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Acts 9:18

    Acts 9:18 Translations

    King James Version (KJV)

    And immediately there fell from his eyes as it had been scales: and he received sight forthwith, and arose, and was baptized.

    American King James Version (AKJV)

    And immediately there fell from his eyes as it had been scales: and he received sight immediately, and arose, and was baptized.

    American Standard Version (ASV)

    And straightway there fell from his eyes as it were scales, and he received his sight; and he arose and was baptized;

    Basic English Translation (BBE)

    And straight away it seemed as if a veil was taken from his eyes, and he was able to see; and he got up, and had baptism;

    Webster's Revision

    And straightway there fell from his eyes as it were scales, and he received his sight; and he arose and was baptized;

    World English Bible

    Immediately something like scales fell from his eyes, and he received his sight. He arose and was baptized.

    English Revised Version (ERV)

    And straightway there fell from his eyes as it were scales, and he received his sight; and he arose and was baptized;

    Definitions for Acts 9:18

    Forthwith - Immediately.

    Clarke's Commentary on Acts 9:18

    There fell from his eyes as it had been scales - This was real: he had been so dazzled with the brightness of the light that we may suppose the globe of the eye, and particularly the cornea, had suffered considerable injury. The structure of the cornea was doubtless much disturbed, and the whole of that humor would be rendered opaque, and incapable of permitting the rays of light to pass through the different humours to the retina, where all the images of things transmitted through the lenses, or humours, are distinctly painted. In the miraculous cure the membrane was restored to its primitive state, and the opaque matter separated from the cornea, in the form of thin laminae or scales. This being done, the light would have as free a passage as formerly, and the result would be distinct vision.

    And arose, and was baptized - That he was baptized by Ananias there is every reason to believe; as he appears to have been the chief Christian at Damascus. As baptism implied, in an adult, the public profession of that faith into which he was baptized, this baptism of Saul proved, at once, his own sincerity, and the deep and thorough conviction he had of the truth of Christianity.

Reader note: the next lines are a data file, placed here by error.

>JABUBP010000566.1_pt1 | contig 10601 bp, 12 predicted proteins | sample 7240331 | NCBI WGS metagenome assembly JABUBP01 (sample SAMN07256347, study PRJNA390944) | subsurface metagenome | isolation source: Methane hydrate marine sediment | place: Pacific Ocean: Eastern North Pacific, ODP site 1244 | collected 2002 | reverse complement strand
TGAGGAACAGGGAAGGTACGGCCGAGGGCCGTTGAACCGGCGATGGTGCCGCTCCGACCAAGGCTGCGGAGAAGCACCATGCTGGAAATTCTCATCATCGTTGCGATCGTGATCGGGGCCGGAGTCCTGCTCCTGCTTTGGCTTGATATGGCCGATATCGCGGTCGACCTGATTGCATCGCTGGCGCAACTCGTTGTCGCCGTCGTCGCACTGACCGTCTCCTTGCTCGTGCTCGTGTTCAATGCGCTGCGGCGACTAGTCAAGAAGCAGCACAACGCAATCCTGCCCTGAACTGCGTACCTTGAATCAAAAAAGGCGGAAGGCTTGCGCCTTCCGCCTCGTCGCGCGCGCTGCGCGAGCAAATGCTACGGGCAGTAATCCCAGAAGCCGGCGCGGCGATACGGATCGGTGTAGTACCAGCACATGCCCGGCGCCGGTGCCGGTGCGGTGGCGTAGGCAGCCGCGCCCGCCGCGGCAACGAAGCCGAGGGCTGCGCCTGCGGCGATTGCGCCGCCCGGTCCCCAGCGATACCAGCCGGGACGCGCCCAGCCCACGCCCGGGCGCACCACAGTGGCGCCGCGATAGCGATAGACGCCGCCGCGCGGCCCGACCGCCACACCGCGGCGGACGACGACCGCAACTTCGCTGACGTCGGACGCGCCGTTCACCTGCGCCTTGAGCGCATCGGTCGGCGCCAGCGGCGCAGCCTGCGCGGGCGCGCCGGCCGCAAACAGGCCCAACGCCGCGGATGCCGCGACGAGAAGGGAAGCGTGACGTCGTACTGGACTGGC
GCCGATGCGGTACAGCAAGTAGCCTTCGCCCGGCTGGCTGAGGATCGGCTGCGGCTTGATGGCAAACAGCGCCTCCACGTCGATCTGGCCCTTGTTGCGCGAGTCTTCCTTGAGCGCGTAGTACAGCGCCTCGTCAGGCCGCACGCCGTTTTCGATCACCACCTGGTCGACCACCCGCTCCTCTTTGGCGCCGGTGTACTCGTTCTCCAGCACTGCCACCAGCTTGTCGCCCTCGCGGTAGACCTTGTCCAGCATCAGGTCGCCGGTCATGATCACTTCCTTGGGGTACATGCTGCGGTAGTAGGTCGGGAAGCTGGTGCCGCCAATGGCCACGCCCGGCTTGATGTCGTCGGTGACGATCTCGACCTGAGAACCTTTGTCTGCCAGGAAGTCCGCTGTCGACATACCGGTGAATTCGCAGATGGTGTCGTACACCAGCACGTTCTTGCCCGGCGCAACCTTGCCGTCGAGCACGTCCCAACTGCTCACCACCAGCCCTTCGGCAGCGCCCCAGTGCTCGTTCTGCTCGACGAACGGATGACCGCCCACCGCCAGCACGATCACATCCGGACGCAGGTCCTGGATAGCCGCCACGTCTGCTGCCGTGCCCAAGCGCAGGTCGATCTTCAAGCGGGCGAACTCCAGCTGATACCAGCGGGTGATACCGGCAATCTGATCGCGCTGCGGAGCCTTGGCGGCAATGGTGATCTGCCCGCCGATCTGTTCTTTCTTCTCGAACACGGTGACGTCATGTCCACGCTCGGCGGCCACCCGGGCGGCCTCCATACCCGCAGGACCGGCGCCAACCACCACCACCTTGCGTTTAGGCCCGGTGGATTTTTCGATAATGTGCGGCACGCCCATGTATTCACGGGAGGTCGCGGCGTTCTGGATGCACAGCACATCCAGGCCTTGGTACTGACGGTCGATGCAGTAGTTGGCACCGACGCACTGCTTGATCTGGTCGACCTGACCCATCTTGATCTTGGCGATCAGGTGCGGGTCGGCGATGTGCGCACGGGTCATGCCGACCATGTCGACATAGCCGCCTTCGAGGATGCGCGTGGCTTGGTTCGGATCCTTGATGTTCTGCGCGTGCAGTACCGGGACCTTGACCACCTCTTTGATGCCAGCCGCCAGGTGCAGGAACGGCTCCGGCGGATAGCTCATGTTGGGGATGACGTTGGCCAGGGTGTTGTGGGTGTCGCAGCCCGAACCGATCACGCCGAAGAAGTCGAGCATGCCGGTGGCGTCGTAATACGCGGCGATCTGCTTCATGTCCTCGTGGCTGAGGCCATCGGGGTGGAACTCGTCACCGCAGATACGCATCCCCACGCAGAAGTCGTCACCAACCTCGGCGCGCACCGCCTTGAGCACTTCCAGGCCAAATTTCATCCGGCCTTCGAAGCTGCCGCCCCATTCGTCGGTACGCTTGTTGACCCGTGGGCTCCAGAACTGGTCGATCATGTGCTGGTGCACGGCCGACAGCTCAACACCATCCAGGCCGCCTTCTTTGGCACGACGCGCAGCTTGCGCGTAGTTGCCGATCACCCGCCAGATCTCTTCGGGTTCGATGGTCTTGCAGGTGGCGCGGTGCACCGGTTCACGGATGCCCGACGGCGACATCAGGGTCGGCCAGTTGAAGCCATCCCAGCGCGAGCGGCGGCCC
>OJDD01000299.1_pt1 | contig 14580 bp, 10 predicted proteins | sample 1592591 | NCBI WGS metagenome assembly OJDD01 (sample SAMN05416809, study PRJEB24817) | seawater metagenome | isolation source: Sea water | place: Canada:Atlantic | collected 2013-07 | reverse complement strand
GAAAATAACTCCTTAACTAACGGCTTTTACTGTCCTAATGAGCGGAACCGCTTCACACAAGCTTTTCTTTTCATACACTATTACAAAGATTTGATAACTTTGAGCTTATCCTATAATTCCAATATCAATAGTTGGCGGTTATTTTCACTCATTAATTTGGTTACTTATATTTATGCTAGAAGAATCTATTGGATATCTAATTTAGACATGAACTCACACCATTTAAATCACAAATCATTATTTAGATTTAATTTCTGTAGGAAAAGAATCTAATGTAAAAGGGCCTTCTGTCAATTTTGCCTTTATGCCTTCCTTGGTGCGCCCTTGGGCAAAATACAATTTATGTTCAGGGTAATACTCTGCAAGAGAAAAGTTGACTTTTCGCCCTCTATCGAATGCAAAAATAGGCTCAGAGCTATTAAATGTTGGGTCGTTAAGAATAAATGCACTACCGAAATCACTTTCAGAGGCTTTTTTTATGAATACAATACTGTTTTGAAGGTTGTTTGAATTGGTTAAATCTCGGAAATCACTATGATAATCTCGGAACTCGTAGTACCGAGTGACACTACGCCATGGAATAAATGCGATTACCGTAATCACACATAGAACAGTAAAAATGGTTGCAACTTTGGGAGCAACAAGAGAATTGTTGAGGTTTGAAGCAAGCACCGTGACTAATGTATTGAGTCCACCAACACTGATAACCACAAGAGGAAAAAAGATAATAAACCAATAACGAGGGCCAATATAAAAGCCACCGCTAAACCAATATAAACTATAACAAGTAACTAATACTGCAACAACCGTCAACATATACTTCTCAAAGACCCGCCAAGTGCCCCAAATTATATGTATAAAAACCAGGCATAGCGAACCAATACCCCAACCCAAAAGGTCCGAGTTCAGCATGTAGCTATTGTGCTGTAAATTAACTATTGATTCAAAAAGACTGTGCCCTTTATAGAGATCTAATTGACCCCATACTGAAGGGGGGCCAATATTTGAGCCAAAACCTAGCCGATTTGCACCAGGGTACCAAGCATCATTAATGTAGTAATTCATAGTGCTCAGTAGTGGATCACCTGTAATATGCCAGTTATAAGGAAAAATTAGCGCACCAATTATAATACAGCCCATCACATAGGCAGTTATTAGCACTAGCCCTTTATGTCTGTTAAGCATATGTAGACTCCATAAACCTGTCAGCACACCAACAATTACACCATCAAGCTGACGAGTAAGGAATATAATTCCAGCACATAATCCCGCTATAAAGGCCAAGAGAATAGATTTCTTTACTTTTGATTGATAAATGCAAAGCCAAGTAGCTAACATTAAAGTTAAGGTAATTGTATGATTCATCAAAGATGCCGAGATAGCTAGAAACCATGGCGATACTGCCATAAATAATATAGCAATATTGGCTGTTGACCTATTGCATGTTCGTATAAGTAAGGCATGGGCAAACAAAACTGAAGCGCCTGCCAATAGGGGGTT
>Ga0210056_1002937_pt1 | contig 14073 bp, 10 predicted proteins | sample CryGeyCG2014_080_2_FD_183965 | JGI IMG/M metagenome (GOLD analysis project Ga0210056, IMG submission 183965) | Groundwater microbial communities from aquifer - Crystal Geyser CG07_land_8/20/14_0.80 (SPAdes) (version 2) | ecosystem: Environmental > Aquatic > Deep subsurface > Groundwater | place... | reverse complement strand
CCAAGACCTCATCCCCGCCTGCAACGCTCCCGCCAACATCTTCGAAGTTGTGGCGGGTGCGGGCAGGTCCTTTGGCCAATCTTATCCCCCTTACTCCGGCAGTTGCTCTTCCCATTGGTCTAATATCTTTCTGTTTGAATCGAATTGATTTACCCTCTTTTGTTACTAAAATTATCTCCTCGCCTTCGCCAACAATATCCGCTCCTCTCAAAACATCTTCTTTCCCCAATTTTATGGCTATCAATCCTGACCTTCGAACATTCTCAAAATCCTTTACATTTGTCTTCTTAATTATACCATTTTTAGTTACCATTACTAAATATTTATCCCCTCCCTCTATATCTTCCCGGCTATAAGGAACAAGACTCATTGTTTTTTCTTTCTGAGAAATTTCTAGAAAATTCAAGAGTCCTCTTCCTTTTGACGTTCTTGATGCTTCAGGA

Barnes' Notes on Acts 9:18

    As it had been scales - ὡσεὶ λεπίδες hōsei lepides. The word ὡσεὶ hōsei, "as it had been," is designed to qualify the following word. It is not said that scales literally fell from his eyes, but that an effect followed as if scales had been suddenly taken off. Evidently, the expression is deigned to mean no more than this. The effect was such as would take place if some dark, imperious substance had been placed before the eyes, and had been suddenly removed. The cure was as sudden, the restoration to sight was as immediate, as if such an interposing substance had been suddenly removed. This is all that the expression fairly implies, and this is all that the nature of the case demands. As the blindness had been caused by the natural effect of the light, probably on the optic nerve (Acts 9:8-9, note), it is manifest that no literal removing of scales would restore the vision. We are therefore to lay aside the idea of literal scales falling to the earth. No such thing is affirmed, and no such thing would have met the case. The word translated "scales" is used nowhere else in the New Testament. It means properly "the small crust or layer which composes a part of the covering of a fish, and also any thin layer or leaf exfoliated or separated, as scales of iron, bone, or a piece of bark, etc." (Webster). An effect similar to this is described in Tobit 11:8, 13. It is evident that there was a miracle in the healing of Saul. The "blindness" was the natural effect of the light. The "cure" was by miraculous power. This is evident:

    (1) Because there were no means used that would naturally restore the sight. It may be remarked here that "gutta serena" has been regarded by physicians as one of the most incurable of diseases. Few cases are restored, and few remedies are efficacious (See the Edinburgh Encyclopedia's "Surgery" on Amaurosis.)

    (2) Ananias was sent for this very purpose to heal him, Acts 9:17.

    (3) the immediate effect shows that this was miraculous. Had it been a slow recovery, it might have been doubtful; but here it was instantaneous, and it was thus put beyond a question that it was a miracle.

    And was baptized - In this he followed the example of all the early converts to Christianity. They were baptized immediately. See Acts 2:41; Acts 8:12, Acts 8:36-39.
    Book: Acts
    Topic: Baptism